C. Deitz I
Farmington argues that the defense costs for Deitz I should be apportioned by claim or pro rata between it and UE because most claims brought by Deitz were covered by UE's policy but not Farmington's. This argument is contradicted by the language of Farmington's policy, however, as it offers primary insurance that covers "suits," rather than individual claims. It states that Farmington has a "duty to defend any suit seeking [covered] damages." Moreover, Farmington's insurance policy is primary, providing: "This insurance is primary except when [an inapplicable exception] applies. If this insurance is primary, our obligations are not affected unless any of the other insurance is also primary." UE's insurance policy is excess, not primary, stating that "[i]f other valid and collectible insurance with any other insurer . . . is available to the Insureds covering a Loss covered by this Policy, other than insurance which is expressly and specifically in excess of this Policy, the insurance afforded by this Policy shall be in excess of and shall not contribute with such other insurance." For Deitz I, Farmington's insurance policy is primary, as it covers Deitz's claim for defamation, making UE's insurance excess. We enforce the terms of the policies, and under the terms of the policy Farmington is obligated as the primary insurer to pay defense costs. Colonial Ins. Co. of Cal. v. Am. Hardware Mut. Ins. Co., 969 P.2d 796, 800 (Colo. App. 1998).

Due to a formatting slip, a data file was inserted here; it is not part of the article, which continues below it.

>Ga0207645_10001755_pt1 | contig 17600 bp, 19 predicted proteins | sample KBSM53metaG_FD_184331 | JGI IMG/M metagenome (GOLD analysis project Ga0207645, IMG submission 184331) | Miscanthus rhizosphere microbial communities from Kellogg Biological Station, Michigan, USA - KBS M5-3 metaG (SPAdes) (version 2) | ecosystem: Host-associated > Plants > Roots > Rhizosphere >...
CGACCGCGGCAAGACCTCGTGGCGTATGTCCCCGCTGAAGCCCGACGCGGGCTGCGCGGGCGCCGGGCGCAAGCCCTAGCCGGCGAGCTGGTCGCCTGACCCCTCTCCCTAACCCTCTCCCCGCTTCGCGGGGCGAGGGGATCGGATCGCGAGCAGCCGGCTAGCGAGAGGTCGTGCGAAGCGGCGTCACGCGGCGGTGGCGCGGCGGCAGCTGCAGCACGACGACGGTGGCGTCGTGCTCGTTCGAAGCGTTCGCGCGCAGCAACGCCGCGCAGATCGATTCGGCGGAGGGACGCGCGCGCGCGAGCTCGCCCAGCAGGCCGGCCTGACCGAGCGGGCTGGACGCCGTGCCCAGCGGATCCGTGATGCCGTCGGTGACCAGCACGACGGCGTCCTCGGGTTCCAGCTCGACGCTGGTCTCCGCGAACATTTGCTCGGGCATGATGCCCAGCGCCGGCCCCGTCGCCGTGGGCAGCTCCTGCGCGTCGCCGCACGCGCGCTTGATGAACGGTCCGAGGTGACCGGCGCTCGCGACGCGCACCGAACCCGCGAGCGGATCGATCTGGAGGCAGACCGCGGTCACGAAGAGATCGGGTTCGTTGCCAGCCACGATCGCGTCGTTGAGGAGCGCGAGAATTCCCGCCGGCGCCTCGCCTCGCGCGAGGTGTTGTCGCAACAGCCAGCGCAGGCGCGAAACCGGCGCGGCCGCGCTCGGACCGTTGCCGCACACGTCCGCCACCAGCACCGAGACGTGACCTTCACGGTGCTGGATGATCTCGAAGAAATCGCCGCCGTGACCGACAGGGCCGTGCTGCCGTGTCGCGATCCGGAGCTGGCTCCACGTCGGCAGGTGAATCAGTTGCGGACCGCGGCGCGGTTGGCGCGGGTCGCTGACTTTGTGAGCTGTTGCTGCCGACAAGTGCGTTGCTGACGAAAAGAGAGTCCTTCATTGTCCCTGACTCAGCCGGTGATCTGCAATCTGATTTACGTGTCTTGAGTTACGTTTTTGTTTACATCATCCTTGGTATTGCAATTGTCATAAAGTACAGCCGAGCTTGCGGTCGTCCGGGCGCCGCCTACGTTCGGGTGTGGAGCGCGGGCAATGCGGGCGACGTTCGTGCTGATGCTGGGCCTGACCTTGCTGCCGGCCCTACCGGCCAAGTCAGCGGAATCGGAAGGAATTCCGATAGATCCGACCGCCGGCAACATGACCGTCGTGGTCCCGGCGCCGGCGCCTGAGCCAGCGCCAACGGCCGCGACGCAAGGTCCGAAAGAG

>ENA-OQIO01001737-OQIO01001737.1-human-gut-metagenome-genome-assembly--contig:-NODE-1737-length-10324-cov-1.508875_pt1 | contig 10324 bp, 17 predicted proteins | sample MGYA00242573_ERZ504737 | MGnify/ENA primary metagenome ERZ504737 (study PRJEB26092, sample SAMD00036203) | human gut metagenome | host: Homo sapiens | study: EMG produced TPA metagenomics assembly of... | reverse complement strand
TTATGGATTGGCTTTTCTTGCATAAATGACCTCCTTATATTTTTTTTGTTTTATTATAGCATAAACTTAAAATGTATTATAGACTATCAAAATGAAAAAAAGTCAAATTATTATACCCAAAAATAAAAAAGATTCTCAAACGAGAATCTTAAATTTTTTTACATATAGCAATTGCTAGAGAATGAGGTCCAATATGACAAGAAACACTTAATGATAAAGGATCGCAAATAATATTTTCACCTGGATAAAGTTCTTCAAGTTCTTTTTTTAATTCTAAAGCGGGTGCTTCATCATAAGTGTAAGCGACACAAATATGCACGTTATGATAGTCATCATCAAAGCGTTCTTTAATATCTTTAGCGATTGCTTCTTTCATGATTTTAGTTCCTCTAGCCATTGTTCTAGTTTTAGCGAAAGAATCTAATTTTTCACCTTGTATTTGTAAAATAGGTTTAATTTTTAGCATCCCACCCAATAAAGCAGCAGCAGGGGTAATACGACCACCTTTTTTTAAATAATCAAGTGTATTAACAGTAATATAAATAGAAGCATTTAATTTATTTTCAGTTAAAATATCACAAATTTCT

Farmington contends that regardless of the policy provisions, UE has an equitable duty to contribute to defense costs. The district court rejected this argument, finding that Colorado law does not support such an equitable theory of contribution and that the cases cited by Farmington from other jurisdictions were factually distinguishable. We generally review a district court's rulings on equitable relief for an abuse of discretion, but we review such rulings de novo when the availability of such equitable relief depends on an interpretation of the law. Downriver Cmty. Fed. Credit Union v. Penn Square Bank, 879 F.2d 754, 758 (10th Cir. 1989).